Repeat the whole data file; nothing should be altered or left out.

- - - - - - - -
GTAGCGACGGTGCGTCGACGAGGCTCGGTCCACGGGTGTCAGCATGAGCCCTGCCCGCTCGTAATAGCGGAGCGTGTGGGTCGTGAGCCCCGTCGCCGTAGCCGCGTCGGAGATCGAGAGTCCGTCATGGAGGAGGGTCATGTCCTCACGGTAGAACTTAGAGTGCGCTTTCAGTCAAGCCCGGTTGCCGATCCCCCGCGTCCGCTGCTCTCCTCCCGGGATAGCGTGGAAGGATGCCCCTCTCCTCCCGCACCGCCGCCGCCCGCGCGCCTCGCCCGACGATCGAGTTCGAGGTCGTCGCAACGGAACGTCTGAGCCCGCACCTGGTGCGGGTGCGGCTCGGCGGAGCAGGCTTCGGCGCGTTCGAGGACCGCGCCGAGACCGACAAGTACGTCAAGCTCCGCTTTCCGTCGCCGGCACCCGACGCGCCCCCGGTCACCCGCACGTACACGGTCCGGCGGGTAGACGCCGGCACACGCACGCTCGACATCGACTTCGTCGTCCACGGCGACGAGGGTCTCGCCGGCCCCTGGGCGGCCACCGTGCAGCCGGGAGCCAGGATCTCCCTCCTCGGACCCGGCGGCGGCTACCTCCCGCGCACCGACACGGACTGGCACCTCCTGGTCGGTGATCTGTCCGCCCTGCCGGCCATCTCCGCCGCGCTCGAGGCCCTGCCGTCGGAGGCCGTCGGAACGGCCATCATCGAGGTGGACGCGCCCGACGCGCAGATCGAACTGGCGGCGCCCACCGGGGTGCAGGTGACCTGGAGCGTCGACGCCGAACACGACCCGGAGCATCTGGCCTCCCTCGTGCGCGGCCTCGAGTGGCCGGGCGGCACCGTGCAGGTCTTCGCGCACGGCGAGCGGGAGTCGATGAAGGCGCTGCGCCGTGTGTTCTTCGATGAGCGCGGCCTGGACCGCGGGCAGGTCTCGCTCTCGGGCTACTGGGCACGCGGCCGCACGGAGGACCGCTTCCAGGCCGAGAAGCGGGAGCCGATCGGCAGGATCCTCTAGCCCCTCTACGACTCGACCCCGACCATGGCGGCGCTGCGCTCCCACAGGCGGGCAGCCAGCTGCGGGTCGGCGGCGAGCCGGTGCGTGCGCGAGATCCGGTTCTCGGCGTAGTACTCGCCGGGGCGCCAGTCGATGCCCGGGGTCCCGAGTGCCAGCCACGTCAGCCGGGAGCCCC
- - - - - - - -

GTAGCGACGGTGCGTCGACGAGGCTCGGTCCACGGGTGTCAGCATGAGCCCTGCCCGCTCGTAATAGCGGAGCGTGTGGGTCGTGAGCCCCGTCGCCGTAGCCGCGTCGGAGATCGAGAGTCCGTCATGGAGGAGGGTCATGTCCTCACGGTAGAACTTAGAGTGCGCTTTCAGTCAAGCCCGGTTGCCGATCCCCCGCGTCCGCTGCTCTCCTCCCGGGATAGCGTGGAAGGATGCCCCTCTCCTCCCGCACCGCCGCCGCCCGCGCGCCTCGCCCGACGATCGAGTTCGAGGTCGTCGCAACGGAACGTCTGAGCCCGCACCTGGTGCGGGTGCGGCTCGGCGGAGCAGGCTTCGGCGCGTTCGAGGACCGCGCCGAGACCGACAAGTACGTCAAGCTCCGCTTTCCGTCGCCGGCACCCGACGCGCCCCCGGTCACCCGCACGTACACGGTCCGGCGGGTAGACGCCGGCACACGCACGCTCGACATCGACTTCGTCGTCCACGGCGACGAGGGTCTCGCCGGCCCCTGGGCGGCCACCGTGCAGCCGGGAGCCAGGATCTCCCTCCTCGGACCCGGCGGCGGCTACCTCCCGCGCACCGACACGGACTGGCACCTCCTGGTCGGTGATCTGTCCGCCCTGCCGGCCATCTCCGCCGCGCTCGAGGCCCTGCCGTCGGAGGCCGTCGGAACGGCCATCATCGAGGTGGACGCGCCCGACGCGCAGATCGAACTGGCGGCGCCCACCGGGGTGCAGGTGACCTGGAGCGTCGACGCCGAACACGACCCGGAGCATCTGGCCTCCCTCGTGCGCGGCCTCGAGTGGCCGGGCGGCACCGTGCAGGTCTTCGCGCACGGCGAGCGGGAGTCGATGAAGGCGCTGCGCCGTGTGTTCTTCGATGAGCGCGGCCTGGACCGCGGGCAGGTCTCGCTCTCGGGCTACTGGGCACGCGGCCGCACGGAGGACCGCTTCCAGGCCGAGAAGCGGGAGCCGATCGGCAGGATCCTCTAGCCCCTCTACGACTCGACCCCGACCATGGCGGCGCTGCGCTCCCACAGGCGGGCAGCCAGCTGCGGGTCGGCGGCGAGCCGGTGCGTGCGCGAGATCCGGTTCTCGGCGTAGTACTCGCCGGGGCGCCAGTCGATGCCCGGGGTCCCGAGTGCCAGCCACGTCAGCCGGGAGCCCC